Miles better than season 2, not as good as season 1, the third and (apparently) final season of ‘Damages’ came to an end with this episode, in which just about all of the season’s mysteries got sorted out, together with an answer to the question about Patti and that mysterious tombstone from season 1. It could be argued that almost too much happened in this episode, particularly given that some of the other storylines this time round seemed oddly unnecessary: Ellen and the adoption? Her drug-dealing sister? The return of Arthur Frobisher and Wes Krulik (Timothy Olyphant doing a double shift that week with ‘Justified’, presumably)? The ghosts of Ray Fiske and whoever-the-hell-it-was Keith Carradine was playing?
Glenn Close continued to deliver as Patti; admittedly, she can’t see a piece of scenery without at least having a passing nibble at it, but she sure knows what she’s doing. Cameron Scott is always worth watching (in this and in ‘Royal Pains’, where he carries that show’s only real hint of menace and mystery). And arguably better than both was a remarkable and revelatory performance from Martin Short as enigmatic attorney Winstone. On the other hand, Rose Byrne’s blank style of acting seems to have mutated into a form of indifference; in the last couple of episodes, she was like a petulant teenager who couldn’t even be bothered to hold her sulky eyes open properly.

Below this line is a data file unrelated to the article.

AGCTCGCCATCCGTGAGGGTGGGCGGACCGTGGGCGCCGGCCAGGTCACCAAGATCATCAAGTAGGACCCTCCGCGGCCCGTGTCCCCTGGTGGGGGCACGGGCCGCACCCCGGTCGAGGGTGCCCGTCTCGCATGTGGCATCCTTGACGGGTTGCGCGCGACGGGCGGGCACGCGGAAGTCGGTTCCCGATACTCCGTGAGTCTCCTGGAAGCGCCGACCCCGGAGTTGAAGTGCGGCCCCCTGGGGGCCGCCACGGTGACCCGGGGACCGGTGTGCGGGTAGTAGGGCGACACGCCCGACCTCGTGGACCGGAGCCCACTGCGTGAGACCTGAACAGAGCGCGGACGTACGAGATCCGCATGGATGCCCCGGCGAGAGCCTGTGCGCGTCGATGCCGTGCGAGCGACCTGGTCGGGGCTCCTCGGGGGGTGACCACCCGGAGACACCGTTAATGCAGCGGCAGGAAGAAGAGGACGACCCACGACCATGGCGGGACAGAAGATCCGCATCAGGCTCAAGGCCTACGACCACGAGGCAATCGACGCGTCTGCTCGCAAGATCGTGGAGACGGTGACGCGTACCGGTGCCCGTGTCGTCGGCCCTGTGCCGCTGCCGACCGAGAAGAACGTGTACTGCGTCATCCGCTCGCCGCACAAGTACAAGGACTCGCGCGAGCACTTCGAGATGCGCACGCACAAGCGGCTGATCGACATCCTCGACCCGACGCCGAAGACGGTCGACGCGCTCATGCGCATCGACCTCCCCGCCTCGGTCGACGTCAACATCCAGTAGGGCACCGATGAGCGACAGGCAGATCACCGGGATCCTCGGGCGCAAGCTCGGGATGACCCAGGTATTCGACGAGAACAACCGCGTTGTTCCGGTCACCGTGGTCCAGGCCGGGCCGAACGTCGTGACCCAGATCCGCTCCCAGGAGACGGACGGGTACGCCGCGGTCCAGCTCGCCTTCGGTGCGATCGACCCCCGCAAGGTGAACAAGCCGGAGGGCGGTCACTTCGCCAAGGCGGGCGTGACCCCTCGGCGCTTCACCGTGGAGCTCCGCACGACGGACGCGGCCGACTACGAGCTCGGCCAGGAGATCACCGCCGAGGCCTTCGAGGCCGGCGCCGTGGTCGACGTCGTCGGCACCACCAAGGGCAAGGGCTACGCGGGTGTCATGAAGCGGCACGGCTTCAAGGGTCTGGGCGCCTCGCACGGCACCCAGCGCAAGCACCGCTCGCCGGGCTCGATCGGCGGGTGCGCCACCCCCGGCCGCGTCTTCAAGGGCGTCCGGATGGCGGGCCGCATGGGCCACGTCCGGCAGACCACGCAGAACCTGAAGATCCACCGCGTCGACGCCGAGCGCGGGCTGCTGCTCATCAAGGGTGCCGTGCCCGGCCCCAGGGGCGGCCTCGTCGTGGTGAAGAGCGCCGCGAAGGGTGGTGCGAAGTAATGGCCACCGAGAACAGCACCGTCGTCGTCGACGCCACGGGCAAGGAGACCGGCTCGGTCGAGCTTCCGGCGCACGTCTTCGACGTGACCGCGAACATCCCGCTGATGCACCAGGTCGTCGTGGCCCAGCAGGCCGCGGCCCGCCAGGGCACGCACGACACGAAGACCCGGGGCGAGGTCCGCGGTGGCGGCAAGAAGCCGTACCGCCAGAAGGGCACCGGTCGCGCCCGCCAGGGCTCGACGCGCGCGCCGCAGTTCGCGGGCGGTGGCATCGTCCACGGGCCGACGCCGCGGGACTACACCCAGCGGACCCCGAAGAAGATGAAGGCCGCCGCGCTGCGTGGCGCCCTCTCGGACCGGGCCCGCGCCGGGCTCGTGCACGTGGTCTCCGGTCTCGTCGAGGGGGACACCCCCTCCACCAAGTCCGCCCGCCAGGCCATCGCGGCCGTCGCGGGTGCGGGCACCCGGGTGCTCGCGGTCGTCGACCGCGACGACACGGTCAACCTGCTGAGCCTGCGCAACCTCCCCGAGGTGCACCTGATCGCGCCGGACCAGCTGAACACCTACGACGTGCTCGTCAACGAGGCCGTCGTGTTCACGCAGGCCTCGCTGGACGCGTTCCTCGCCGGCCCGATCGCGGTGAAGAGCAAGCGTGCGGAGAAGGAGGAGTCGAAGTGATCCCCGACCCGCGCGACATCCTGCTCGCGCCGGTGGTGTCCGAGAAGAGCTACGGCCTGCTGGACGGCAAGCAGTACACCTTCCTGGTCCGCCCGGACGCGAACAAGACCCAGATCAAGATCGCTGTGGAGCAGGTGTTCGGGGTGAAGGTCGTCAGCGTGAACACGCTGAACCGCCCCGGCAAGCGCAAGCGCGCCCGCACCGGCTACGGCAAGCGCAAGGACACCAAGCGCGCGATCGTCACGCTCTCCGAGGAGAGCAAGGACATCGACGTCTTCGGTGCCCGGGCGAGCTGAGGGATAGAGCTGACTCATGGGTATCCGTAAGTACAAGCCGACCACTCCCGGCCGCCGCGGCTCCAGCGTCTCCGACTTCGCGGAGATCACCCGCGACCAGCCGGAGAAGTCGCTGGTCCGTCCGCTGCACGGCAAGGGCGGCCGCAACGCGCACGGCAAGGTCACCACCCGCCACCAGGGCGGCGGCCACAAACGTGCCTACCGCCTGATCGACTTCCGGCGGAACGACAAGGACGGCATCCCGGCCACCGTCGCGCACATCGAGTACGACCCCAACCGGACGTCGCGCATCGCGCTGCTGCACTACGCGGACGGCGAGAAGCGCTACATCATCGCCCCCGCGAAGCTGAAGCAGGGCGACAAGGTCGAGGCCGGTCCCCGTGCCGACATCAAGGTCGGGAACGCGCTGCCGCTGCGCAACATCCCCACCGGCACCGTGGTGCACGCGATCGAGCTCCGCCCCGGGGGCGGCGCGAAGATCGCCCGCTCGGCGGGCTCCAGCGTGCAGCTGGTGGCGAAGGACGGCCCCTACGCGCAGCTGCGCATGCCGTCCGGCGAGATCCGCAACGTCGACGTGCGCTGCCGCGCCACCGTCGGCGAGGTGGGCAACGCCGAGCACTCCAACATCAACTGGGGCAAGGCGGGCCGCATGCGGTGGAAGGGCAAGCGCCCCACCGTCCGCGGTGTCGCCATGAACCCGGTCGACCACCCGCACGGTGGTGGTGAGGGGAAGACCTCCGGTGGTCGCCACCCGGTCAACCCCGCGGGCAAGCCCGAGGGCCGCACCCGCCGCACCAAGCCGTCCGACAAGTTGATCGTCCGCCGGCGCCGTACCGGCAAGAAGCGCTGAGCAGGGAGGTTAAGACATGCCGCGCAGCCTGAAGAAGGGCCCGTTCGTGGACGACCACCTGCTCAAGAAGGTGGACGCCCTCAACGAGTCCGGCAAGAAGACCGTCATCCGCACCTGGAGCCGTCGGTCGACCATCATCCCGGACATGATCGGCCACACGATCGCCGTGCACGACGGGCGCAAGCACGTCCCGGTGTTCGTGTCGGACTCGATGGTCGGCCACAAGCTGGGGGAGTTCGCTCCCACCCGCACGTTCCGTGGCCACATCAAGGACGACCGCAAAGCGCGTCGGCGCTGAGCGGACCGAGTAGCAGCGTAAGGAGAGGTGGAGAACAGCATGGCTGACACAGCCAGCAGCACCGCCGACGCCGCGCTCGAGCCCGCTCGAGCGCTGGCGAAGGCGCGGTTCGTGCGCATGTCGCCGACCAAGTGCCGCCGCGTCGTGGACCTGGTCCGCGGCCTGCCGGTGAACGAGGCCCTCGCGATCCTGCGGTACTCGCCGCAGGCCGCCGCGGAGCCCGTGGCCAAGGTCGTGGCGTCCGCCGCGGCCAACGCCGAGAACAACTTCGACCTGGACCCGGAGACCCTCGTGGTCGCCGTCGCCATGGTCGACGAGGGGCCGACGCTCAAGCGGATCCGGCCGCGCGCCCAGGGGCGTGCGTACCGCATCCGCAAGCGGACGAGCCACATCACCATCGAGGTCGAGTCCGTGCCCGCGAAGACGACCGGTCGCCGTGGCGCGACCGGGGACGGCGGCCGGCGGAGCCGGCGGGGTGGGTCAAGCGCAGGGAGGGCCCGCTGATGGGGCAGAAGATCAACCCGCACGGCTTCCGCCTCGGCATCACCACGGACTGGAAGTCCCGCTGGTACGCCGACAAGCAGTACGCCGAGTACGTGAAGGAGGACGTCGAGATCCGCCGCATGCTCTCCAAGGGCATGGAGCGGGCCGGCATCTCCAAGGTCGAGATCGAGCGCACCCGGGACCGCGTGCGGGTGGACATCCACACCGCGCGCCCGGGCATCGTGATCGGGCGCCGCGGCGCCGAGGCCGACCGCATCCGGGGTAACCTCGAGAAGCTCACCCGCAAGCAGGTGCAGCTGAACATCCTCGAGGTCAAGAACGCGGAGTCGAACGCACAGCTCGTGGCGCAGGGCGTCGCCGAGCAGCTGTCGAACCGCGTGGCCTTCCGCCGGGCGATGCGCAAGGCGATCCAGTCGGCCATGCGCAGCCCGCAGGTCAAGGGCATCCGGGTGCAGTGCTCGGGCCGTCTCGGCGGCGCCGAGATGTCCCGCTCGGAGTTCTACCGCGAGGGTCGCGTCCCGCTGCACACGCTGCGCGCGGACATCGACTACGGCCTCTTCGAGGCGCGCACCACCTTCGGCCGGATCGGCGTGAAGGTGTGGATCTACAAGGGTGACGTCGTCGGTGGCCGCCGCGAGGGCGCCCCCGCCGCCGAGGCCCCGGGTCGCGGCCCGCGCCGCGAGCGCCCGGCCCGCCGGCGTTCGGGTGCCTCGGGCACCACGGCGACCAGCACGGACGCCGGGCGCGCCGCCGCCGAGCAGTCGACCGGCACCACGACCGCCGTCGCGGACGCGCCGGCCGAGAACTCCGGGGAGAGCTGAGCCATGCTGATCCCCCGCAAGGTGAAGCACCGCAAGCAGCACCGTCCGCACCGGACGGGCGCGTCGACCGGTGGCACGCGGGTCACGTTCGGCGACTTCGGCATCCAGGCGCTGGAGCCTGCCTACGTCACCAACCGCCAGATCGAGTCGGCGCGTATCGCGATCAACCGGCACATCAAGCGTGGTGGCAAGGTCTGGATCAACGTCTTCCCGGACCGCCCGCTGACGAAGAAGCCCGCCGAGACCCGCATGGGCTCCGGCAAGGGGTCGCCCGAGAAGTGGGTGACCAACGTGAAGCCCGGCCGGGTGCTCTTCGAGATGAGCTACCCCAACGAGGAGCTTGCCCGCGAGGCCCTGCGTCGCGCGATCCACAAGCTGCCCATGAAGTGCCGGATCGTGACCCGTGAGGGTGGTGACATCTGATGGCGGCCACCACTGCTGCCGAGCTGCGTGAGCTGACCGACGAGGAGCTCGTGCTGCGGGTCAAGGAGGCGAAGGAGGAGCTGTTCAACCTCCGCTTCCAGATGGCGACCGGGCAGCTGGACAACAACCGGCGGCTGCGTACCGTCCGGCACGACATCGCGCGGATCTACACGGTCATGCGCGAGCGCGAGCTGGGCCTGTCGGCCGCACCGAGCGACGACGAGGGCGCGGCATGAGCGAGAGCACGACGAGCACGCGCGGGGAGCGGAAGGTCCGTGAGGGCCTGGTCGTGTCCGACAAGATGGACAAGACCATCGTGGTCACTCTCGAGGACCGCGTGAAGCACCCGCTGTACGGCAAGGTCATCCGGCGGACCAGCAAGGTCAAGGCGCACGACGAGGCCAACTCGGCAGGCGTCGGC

Still, this season was well-plotted and held my interest, the time-shifting narrative kicked off with a genuine shock which kept me watching, and I’ll be sorry to see ‘Damages’ go. Some sort of resurrection strikes me as possible, though, even if only as a mini-series or one-off; it’s a strong brand, and decent parts for women of a certain age don’t come along that often, sadly. For now, however, Hewes & Associates is closing its doors to new business.